Hundreds of books, on shelves, tables and a few even still in fresh shipping boxes.
Notebooks, half-filled, strewn about with as much variety.
Arts and crafts supplies, canvases of different sizes and miscellaneous textured items seeping out from their attempted homes.
Media equipment, technology of different sizes and forms, a dozen planners barely used before being rejected.
Blankets and pillows, everywhere.
Artwork. Odd, psychedelic, original pieces. Paintings that make me feel raw or real. Both my own and other’s works as well.
Dozens of recycled jars holding herbs and dried flower petals.
Feathers and roses. Stones and candles.
Stuffed animals of all shapes and sizes.
Sleeping, purring kitteh babehs.
The creaking aches of this old family home and the noncommittal chimes in the breeze outside…
The trash needs to be taken out.
It’s something between a whistle and a grunt, the little snoring sound my grandmother’s Maltese makes while napping underneath her lounge chair.
The oxygen machine is groaning on in the corner and the chimes outside have become more lively in the wind.
We just had french toast, eggs and orange juice for brunch.
My grandma is playing one of her iPad games and just said, “oh you sonna-ma-bitch!”
She must have made a bad move.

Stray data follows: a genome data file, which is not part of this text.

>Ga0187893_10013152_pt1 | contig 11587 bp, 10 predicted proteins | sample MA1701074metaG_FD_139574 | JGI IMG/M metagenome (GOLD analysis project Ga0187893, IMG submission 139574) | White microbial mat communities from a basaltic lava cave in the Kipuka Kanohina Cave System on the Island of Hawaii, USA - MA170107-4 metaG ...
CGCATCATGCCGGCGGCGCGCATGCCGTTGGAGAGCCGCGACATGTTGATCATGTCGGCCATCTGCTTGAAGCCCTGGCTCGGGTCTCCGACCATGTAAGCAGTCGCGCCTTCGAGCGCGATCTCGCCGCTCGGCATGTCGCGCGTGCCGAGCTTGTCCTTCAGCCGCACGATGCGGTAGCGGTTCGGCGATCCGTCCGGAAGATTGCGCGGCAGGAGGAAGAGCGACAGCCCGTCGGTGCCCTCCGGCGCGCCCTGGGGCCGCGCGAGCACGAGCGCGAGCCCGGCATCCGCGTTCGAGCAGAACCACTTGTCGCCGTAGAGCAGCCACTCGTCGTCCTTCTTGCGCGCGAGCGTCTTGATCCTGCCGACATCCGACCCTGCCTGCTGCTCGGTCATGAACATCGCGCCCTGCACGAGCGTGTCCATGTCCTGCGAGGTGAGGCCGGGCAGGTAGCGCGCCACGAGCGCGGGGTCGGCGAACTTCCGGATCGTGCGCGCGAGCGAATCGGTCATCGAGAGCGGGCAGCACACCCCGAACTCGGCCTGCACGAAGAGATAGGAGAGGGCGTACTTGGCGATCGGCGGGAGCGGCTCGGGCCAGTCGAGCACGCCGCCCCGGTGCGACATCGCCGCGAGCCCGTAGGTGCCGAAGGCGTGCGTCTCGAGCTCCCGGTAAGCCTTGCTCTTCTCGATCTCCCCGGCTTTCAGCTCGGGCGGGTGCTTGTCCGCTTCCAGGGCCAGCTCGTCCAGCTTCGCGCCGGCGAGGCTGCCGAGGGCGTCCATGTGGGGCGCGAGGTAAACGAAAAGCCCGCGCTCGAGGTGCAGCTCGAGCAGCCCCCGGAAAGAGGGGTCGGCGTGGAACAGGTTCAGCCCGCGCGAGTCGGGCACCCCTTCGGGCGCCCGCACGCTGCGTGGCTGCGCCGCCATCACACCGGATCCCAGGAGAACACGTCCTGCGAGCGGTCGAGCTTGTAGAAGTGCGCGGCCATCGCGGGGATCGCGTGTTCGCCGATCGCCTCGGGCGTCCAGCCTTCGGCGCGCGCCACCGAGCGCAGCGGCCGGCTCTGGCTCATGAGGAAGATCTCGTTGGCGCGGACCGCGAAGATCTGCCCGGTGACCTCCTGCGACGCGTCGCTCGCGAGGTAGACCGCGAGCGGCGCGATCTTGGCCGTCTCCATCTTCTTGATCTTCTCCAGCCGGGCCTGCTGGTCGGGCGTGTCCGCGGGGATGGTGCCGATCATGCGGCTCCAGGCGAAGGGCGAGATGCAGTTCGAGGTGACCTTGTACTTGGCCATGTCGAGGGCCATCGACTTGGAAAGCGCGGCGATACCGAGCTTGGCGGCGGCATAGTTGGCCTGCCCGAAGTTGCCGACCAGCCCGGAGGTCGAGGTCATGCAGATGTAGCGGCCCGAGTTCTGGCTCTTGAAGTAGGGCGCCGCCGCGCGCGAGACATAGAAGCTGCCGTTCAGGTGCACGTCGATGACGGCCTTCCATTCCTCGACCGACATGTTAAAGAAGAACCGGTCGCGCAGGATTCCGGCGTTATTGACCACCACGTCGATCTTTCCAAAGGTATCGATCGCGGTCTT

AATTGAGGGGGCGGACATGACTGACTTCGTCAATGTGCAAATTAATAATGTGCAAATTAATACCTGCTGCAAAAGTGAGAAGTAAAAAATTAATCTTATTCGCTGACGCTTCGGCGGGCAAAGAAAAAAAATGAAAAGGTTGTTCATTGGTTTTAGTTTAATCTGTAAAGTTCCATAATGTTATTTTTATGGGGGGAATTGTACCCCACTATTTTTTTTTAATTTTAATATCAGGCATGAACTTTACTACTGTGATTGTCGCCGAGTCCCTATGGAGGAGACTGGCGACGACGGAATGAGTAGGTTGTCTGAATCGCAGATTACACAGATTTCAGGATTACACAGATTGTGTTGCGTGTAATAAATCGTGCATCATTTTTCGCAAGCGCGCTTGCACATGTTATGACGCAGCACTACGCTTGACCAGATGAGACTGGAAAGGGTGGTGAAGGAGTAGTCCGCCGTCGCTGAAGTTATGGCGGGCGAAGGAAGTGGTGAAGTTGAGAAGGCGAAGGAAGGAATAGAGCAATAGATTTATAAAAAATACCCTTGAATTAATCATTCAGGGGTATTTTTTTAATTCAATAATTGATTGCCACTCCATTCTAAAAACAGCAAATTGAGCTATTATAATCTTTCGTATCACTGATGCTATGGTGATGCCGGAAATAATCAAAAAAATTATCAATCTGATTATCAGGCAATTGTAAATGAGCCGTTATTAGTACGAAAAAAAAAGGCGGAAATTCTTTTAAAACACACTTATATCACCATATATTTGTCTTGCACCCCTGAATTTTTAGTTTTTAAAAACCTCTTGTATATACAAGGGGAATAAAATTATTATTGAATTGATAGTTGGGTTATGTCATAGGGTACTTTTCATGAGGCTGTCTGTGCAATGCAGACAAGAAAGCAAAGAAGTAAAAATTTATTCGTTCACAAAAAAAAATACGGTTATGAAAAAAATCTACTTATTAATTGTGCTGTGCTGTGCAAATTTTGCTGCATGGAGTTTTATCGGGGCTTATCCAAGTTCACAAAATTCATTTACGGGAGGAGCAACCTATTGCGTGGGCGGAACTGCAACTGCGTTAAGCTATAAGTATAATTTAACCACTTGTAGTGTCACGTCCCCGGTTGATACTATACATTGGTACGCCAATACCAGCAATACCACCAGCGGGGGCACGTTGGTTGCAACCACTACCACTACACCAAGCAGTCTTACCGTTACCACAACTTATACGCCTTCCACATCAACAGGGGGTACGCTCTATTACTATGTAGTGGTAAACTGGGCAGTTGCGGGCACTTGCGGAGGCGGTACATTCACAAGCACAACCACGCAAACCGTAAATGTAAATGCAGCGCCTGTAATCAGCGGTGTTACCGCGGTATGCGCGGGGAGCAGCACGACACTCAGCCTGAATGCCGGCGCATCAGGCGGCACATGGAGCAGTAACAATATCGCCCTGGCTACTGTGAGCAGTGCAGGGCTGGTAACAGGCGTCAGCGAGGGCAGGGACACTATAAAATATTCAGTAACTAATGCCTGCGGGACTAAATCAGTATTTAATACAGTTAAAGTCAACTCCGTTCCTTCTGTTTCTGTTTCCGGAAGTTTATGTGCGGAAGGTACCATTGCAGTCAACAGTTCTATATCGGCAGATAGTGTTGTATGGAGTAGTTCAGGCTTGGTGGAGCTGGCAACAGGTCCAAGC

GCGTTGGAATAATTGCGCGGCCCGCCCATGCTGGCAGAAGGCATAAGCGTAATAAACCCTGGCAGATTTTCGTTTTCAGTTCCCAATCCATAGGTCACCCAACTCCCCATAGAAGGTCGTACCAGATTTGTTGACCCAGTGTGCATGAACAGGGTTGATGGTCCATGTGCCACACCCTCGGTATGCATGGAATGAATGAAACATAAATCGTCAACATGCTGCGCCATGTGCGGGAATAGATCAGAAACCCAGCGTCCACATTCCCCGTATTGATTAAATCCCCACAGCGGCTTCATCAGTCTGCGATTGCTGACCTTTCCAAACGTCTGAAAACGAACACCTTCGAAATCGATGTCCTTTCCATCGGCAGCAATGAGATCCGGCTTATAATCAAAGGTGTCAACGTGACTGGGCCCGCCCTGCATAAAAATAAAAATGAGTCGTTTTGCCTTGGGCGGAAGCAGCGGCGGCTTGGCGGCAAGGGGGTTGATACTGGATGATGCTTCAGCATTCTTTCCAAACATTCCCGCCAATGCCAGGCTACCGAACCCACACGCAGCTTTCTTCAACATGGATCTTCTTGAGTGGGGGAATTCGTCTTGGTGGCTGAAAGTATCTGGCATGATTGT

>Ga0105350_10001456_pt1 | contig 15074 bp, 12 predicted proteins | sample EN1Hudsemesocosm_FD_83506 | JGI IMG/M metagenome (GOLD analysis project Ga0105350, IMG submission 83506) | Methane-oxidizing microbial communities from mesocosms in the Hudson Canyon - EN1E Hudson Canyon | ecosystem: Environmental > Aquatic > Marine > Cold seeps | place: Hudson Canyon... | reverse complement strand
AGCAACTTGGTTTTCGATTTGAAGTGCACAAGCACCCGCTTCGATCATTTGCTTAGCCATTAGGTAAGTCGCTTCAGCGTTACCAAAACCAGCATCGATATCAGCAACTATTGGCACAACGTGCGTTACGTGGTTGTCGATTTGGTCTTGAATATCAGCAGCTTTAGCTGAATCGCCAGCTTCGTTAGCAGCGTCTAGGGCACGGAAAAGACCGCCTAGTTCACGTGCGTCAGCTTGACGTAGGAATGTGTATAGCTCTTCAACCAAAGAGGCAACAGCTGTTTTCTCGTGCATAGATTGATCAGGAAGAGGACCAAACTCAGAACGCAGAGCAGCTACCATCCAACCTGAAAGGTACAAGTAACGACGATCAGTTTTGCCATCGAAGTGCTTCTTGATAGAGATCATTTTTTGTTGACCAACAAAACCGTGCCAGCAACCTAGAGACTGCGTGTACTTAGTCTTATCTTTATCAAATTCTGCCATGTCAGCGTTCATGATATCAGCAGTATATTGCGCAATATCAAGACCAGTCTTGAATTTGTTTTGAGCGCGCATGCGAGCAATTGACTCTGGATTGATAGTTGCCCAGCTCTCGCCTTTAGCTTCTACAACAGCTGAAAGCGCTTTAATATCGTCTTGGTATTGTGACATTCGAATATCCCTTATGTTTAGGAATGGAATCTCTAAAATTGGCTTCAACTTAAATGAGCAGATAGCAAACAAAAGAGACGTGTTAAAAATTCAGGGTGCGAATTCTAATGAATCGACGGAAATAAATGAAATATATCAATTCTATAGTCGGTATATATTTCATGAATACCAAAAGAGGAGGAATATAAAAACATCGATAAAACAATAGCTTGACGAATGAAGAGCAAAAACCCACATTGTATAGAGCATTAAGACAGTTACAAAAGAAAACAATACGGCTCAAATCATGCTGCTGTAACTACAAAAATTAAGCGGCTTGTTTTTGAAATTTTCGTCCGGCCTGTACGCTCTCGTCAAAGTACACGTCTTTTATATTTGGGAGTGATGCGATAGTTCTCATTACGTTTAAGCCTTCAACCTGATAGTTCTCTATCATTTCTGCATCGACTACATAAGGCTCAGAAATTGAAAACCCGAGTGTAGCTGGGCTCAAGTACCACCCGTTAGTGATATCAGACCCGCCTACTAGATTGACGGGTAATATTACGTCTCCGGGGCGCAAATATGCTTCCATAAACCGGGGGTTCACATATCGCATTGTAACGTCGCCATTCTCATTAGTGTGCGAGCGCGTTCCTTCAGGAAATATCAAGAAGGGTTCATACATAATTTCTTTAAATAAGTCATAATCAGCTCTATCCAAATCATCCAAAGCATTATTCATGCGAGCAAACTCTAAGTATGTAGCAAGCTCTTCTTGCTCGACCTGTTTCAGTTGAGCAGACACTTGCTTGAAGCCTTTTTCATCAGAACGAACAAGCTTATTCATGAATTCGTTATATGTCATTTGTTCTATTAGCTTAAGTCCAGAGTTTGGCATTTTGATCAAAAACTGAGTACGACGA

Paxton the Maltese barked once but has gone back to his faint whistle-snoring.
Benji, grandma’s old poodle hasn’t flinched, sleeping on the big lounger right beside her.
My back hurts, right between my shoulders. I’m not sure how I tweaked it yesterday.
I need more yoga in my life.
It’s a different kind of quiet.
At night, everything seems somewhat muffled by the impending and saturating darkness out there, just beyond the artificial incandescent glow of civilized convenience.
Like the world is holding its breath, hoping that this intruder Night will pass by without noticing it.
The kitteh babehs keep mommy safe and she keeps them warm – and they keep her warm and the keeps them safe.
The darkness is given shape by the wind in the trees outside.
The house is still creaking.
The chimes blunted by dull paranoia.
Forgetting to be afraid of the unknown, probing its gaping possibility with tender, inquisitive nature.
Feeling the warm liquid pulse of life running up my fingers.
Noticing my edges dissolve back into the void…
My back still hurts. Bed time.